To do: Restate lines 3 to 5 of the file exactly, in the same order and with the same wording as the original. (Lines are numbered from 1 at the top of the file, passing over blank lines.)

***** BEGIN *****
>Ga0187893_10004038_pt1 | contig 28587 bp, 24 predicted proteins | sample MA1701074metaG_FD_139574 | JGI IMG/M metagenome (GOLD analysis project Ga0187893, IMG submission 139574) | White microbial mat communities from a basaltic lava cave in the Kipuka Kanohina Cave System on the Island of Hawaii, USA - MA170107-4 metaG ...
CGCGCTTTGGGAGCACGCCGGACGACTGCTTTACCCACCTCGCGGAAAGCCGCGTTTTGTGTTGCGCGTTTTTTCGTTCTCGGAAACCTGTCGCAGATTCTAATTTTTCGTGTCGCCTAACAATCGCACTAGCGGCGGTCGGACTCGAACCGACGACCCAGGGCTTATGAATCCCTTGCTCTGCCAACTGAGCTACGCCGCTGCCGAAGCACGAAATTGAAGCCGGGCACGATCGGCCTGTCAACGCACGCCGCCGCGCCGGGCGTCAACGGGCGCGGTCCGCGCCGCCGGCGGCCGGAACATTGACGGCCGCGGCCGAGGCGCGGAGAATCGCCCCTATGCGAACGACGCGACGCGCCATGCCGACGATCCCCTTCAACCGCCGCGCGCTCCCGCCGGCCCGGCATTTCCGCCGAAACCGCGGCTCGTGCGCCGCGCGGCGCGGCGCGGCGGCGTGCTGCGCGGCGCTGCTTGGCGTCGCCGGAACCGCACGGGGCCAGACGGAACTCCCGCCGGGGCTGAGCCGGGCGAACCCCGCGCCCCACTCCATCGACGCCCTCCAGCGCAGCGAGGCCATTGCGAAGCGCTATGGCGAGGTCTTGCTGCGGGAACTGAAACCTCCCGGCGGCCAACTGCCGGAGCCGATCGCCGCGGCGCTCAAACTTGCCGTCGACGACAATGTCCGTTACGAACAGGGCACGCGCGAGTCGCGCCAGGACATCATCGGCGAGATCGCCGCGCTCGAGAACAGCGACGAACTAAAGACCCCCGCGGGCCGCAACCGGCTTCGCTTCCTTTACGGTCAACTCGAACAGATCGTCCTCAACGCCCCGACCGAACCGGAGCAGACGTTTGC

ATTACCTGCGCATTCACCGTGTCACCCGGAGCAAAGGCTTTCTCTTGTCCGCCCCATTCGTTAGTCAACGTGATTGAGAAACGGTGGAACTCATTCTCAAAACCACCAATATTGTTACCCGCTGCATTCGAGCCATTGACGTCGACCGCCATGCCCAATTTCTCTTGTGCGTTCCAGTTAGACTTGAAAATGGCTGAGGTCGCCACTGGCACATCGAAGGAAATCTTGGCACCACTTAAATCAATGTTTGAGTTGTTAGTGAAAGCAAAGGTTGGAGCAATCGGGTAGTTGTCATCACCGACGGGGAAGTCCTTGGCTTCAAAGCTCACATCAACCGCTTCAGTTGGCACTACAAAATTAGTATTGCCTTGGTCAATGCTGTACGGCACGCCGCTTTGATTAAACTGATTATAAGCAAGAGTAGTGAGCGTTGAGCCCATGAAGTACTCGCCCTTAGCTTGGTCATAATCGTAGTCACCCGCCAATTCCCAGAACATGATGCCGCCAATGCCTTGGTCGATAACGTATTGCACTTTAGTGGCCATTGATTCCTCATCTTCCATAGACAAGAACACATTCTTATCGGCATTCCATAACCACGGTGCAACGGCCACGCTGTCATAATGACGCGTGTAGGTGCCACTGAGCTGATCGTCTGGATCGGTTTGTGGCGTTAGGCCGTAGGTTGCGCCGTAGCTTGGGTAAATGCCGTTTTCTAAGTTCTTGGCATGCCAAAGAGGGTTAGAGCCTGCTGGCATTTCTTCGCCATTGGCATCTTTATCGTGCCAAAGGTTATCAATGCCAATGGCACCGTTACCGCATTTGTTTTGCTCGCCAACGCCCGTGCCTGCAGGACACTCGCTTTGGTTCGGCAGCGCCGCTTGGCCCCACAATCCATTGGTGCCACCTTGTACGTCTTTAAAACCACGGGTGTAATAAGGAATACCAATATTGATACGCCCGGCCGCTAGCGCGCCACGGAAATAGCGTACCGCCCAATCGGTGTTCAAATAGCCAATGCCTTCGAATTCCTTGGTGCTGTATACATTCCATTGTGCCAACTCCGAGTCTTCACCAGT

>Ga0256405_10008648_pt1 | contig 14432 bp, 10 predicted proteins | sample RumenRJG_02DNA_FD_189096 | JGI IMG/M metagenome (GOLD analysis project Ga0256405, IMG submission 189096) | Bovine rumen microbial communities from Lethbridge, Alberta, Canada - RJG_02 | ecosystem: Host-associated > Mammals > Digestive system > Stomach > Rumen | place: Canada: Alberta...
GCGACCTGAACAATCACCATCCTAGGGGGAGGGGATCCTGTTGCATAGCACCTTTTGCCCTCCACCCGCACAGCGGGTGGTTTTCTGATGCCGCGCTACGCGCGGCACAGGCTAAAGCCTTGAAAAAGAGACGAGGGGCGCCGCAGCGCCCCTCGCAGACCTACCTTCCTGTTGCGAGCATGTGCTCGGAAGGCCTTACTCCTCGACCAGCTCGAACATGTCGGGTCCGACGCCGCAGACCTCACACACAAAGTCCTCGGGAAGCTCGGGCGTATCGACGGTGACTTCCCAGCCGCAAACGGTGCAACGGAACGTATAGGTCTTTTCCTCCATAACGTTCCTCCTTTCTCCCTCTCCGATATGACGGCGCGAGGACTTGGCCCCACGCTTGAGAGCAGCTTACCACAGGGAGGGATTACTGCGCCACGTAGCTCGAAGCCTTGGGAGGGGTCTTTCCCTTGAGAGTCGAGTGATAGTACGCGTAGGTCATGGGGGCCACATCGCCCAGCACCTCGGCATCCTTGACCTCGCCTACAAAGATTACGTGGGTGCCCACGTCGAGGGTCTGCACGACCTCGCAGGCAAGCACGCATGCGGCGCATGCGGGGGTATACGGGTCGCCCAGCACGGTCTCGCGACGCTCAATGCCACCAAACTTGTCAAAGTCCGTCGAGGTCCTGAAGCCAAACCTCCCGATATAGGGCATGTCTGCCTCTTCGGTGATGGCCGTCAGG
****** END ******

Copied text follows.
ATTACCTGCGCATTCACCGTGTCACCCGGAGCAAAGGCTTTCTCTTGTCCGCCCCATTCGTTAGTCAACGTGATTGAGAAACGGTGGAACTCATTCTCAAAACCACCAATATTGTTACCCGCTGCATTCGAGCCATTGACGTCGACCGCCATGCCCAATTTCTCTTGTGCGTTCCAGTTAGACTTGAAAATGGCTGAGGTCGCCACTGGCACATCGAAGGAAATCTTGGCACCACTTAAATCAATGTTTGAGTTGTTAGTGAAAGCAAAGGTTGGAGCAATCGGGTAGTTGTCATCACCGACGGGGAAGTCCTTGGCTTCAAAGCTCACATCAACCGCTTCAGTTGGCACTACAAAATTAGTATTGCCTTGGTCAATGCTGTACGGCACGCCGCTTTGATTAAACTGATTATAAGCAAGAGTAGTGAGCGTTGAGCCCATGAAGTACTCGCCCTTAGCTTGGTCATAATCGTAGTCACCCGCCAATTCCCAGAACATGATGCCGCCAATGCCTTGGTCGATAACGTATTGCACTTTAGTGGCCATTGATTCCTCATCTTCCATAGACAAGAACACATTCTTATCGGCATTCCATAACCACGGTGCAACGGCCACGCTGTCATAATGACGCGTGTAGGTGCCACTGAGCTGATCGTCTGGATCGGTTTGTGGCGTTAGGCCGTAGGTTGCGCCGTAGCTTGGGTAAATGCCGTTTTCTAAGTTCTTGGCATGCCAAAGAGGGTTAGAGCCTGCTGGCATTTCTTCGCCATTGGCATCTTTATCGTGCCAAAGGTTATCAATGCCAATGGCACCGTTACCGCATTTGTTTTGCTCGCCAACGCCCGTGCCTGCAGGACACTCGCTTTGGTTCGGCAGCGCCGCTTGGCCCCACAATCCATTGGTGCCACCTTGTACGTCTTTAAAACCACGGGTGTAATAAGGAATACCAATATTGATACGCCCGGCCGCTAGCGCGCCACGGAAATAGCGTACCGCCCAATCGGTGTTCAAATAGCCAATGCCTTCGAATTCCTTGGTGCTGTATACATTCCATTGTGCCAACTCCGAGTCTTCACCAGT

>Ga0256405_10008648_pt1 | contig 14432 bp, 10 predicted proteins | sample RumenRJG_02DNA_FD_189096 | JGI IMG/M metagenome (GOLD analysis project Ga0256405, IMG submission 189096) | Bovine rumen microbial communities from Lethbridge, Alberta, Canada - RJG_02 | ecosystem: Host-associated > Mammals > Digestive system > Stomach > Rumen | place: Canada: Alberta...
GCGACCTGAACAATCACCATCCTAGGGGGAGGGGATCCTGTTGCATAGCACCTTTTGCCCTCCACCCGCACAGCGGGTGGTTTTCTGATGCCGCGCTACGCGCGGCACAGGCTAAAGCCTTGAAAAAGAGACGAGGGGCGCCGCAGCGCCCCTCGCAGACCTACCTTCCTGTTGCGAGCATGTGCTCGGAAGGCCTTACTCCTCGACCAGCTCGAACATGTCGGGTCCGACGCCGCAGACCTCACACACAAAGTCCTCGGGAAGCTCGGGCGTATCGACGGTGACTTCCCAGCCGCAAACGGTGCAACGGAACGTATAGGTCTTTTCCTCCATAACGTTCCTCCTTTCTCCCTCTCCGATATGACGGCGCGAGGACTTGGCCCCACGCTTGAGAGCAGCTTACCACAGGGAGGGATTACTGCGCCACGTAGCTCGAAGCCTTGGGAGGGGTCTTTCCCTTGAGAGTCGAGTGATAGTACGCGTAGGTCATGGGGGCCACATCGCCCAGCACCTCGGCATCCTTGACCTCGCCTACAAAGATTACGTGGGTGCCCACGTCGAGGGTCTGCACGACCTCGCAGGCAAGCACGCATGCGGCGCATGCGGGGGTATACGGGTCGCCCAGCACGGTCTCGCGACGCTCAATGCCACCAAACTTGTCAAAGTCCGTCGAGGTCCTGAAGCCAAACCTCCCGATATAGGGCATGTCTGCCTCTTCGGTGATGGCCGTCAGG